In her theological thriller, A Corner of the Veil, the French author Laurence Cossé explores the consequences of the discovery of a new proof for the existence of God. Of such simplicity and cogency is this proof that to read it is to be rid immediately of any doubt as to God’s existence.
Of course, there are many proofs for the existence of God, among them the famous quinque viae laid out by Aquinas. These proofs argue for the necessity of a prime mover, of a first efficient cause, of an ultimate final cause, and so forth. Beginning from truths about the things around us, they derive a truth that is equivalent to “God exists.” In the 12th century, St. Anselm, having formulated other proofs, was importuned by his monks to find a short and cogent formula. We can imagine him struck one day in choir by the psalm he was singing: “The fool has said in his heart there is no God.” It literally makes no sense to say that God does not exist! This epiphany led Anselm to formulate what, since Kant, is known as the Ontological Argument for God’s Existence. Anselm thought it had the ineluctable force that Cossé attributes to the proof in her novel. But his Argument continues to be discussed, pro and con.
In Cossé’s novel, the imagined fool-proof proof is seen to have unwelcome political consequences. The modern state is predicated on the conviction that theological claims cannot be settled one way or the other. The aim of politics is to devise a framework that accommodates this difference and gives no more weight to one side than to the other. This foundational assumption is threatened by the unanswerable proof.
The standoff between belief and unbelief in modern society is, of course, a secularist myth. The supposed solution actually entails the privatization of religious belief; it asks the believer to regard the central truth of his existence as an idiosyncratic quirk, akin to believing in the Great Pumpkin. Further, he is expected to act, in the political and social realm, as if he were an atheist. No such deprivation is required of the opposite position, of course; the supposed neutrality of the arrangement is actually the victory of disbelief.
Even more alarming, moral judgments have been rendered similarly subjective. You like coffee, I like tea. I oppose abortion, you favor it. Theoretically, neither of us is right; neither of us can be right. Moral conviction is at bottom emotive. But here again, the public solution turns out to be a victory for one side. The opponent of abortion is forced into a de facto acceptance of murder. His opponent has effectively won the public debate.
The secularist mentality no longer regards religious believers as having equal status in society. Religious belief is seen as a menace; it is at the source of everything the secularist fears. The current defense of the indefensible Bill Clinton finds its preferred foe in what is commodiously called the “religious right.” Whackos: People who think that certain acts are as such wrong.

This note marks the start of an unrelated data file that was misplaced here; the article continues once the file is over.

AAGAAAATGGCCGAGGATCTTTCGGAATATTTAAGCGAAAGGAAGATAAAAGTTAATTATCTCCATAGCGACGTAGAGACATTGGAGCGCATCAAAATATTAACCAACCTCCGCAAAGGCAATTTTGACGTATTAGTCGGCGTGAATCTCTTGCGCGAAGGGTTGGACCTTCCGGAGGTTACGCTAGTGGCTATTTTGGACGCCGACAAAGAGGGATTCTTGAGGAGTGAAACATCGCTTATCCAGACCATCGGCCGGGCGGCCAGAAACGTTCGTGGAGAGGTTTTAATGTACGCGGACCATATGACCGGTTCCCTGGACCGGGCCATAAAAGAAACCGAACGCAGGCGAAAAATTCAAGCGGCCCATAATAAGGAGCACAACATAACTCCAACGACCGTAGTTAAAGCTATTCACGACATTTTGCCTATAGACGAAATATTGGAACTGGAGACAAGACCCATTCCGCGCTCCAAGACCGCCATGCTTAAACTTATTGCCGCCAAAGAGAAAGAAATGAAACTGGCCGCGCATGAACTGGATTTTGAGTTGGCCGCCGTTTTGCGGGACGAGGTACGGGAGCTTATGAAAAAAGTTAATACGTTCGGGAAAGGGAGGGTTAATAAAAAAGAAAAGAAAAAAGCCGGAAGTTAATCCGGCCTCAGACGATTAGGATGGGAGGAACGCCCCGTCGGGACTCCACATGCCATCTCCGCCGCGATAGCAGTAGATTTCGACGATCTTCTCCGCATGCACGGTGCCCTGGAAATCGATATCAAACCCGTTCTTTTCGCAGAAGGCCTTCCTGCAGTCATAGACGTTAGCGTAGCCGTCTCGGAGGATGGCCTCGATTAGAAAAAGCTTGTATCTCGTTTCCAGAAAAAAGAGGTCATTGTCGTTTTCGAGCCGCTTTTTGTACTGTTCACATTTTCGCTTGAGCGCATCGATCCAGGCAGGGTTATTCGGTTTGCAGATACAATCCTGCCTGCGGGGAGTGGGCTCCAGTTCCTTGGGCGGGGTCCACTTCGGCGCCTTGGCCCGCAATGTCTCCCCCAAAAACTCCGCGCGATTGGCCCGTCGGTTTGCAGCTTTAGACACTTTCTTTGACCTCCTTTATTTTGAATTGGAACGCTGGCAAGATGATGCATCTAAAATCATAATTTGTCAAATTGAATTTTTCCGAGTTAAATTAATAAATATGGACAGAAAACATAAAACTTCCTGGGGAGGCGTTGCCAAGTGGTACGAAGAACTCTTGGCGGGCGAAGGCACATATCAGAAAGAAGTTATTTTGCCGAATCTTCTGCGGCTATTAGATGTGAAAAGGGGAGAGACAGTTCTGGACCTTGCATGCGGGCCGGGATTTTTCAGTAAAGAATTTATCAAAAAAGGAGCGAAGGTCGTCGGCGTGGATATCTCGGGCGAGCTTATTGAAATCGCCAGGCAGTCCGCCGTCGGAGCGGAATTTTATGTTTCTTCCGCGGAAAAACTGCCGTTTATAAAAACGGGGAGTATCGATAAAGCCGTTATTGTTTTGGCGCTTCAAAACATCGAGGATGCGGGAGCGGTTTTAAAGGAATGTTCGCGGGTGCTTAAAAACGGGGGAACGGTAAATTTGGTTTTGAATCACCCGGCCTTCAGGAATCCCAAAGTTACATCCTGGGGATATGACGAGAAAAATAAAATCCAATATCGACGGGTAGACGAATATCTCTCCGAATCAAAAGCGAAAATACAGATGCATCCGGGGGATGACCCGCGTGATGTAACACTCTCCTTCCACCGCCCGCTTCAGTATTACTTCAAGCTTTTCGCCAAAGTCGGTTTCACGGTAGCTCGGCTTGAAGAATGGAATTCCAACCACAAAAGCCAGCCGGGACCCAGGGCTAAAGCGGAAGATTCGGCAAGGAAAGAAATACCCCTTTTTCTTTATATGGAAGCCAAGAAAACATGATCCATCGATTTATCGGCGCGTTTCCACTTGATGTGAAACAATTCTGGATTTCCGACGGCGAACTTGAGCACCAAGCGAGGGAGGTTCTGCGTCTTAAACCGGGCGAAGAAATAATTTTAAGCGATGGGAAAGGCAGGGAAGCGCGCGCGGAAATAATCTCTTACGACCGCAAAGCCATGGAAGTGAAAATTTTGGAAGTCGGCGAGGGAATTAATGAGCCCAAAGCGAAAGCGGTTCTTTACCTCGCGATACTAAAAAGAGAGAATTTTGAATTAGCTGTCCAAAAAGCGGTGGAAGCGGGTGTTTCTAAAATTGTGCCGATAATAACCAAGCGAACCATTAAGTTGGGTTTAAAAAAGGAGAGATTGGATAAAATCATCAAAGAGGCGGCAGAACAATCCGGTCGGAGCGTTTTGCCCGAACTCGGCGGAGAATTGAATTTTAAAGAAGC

It is because the believer is not a moral relativist that he is a threat. The neopagan knows that believers regard murder as wrong, not just for believers, but for anyone at any time. So too with lying, intimidation, and the other standard weapons of contemporary tyranny. Politically, publicly, we are required to regard the negative estimate of such behavior as a private view, as subjective and incapable of proof. Meanwhile, the opposite view has become the public dogma. So much for their moral equivalence.
The Holy Father, in several recent encyclicals—The Splendor of Truth, Faith and Reason—has turned our attention to martyrdom. The martyr is one for whom death is preferable to the denial of certain truths. In the impending future it is unlikely that the truths to which the believer is called to witness will be specifically theological. Because it is his moral absolutism that turns the believer into an enemy of the state, when he is trundled off to the guillotine, his tormentors will doubtless shout religious slogans at him. One of the most farcical byproducts of our age is the politician-turned-theologian, who instructs us in our Christian obligations. Jesus, we are told, would wave aside the deeds of tyrants.
If we follow the pope’s suggestion and reflect upon martyrdom, we will doubtless find that political falsehoods have often been invoked to judge the martyr: The idols of the state, the supremacy of the king, the right of the regime to decide when human life is or is not precious. The heroic witnesses of God have died for truths that might appear to be valueless—except that God has demanded that we value them. Despite Cossé’s intriguing novel, the ultimate bone of contention is less likely to be a proof for the existence of God than the assertion of the moral law—a moral law derived from the fact that God exists and we are His creatures.